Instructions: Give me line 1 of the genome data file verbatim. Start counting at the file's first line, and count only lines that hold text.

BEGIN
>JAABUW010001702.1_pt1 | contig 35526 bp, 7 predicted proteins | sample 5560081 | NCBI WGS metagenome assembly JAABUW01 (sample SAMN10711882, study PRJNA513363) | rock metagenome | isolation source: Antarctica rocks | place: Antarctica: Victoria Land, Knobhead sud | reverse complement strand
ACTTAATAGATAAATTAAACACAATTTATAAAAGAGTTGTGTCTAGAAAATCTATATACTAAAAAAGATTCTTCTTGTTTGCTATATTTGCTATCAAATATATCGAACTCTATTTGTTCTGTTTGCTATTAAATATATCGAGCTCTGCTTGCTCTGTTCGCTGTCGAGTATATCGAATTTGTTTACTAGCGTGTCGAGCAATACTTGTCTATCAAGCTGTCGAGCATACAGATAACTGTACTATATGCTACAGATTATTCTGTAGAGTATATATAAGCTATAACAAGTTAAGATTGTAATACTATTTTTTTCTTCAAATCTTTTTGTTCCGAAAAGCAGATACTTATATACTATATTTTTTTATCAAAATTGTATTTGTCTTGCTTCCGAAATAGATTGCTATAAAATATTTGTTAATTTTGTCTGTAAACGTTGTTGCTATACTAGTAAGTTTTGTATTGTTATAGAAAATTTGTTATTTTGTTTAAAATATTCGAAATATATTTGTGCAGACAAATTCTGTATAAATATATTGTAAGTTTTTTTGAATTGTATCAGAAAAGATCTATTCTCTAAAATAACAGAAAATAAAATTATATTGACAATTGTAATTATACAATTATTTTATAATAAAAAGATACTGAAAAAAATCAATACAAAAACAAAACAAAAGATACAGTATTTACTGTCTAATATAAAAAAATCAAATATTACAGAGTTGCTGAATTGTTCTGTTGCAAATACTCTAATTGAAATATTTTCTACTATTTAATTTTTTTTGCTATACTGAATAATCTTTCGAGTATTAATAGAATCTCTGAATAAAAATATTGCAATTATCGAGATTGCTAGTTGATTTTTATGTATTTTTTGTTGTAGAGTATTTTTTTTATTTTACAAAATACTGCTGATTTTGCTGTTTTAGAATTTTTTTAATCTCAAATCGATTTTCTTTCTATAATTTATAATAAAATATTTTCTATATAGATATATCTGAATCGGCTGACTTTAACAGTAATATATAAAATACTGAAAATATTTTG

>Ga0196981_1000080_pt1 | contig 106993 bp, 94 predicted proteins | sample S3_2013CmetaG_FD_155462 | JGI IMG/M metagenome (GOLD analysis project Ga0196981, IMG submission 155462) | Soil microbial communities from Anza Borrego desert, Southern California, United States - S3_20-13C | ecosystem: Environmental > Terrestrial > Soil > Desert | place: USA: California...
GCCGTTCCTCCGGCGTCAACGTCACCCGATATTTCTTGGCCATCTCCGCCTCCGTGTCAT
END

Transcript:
>JAABUW010001702.1_pt1 | contig 35526 bp, 7 predicted proteins | sample 5560081 | NCBI WGS metagenome assembly JAABUW01 (sample SAMN10711882, study PRJNA513363) | rock metagenome | isolation source: Antarctica rocks | place: Antarctica: Victoria Land, Knobhead sud | reverse complement strand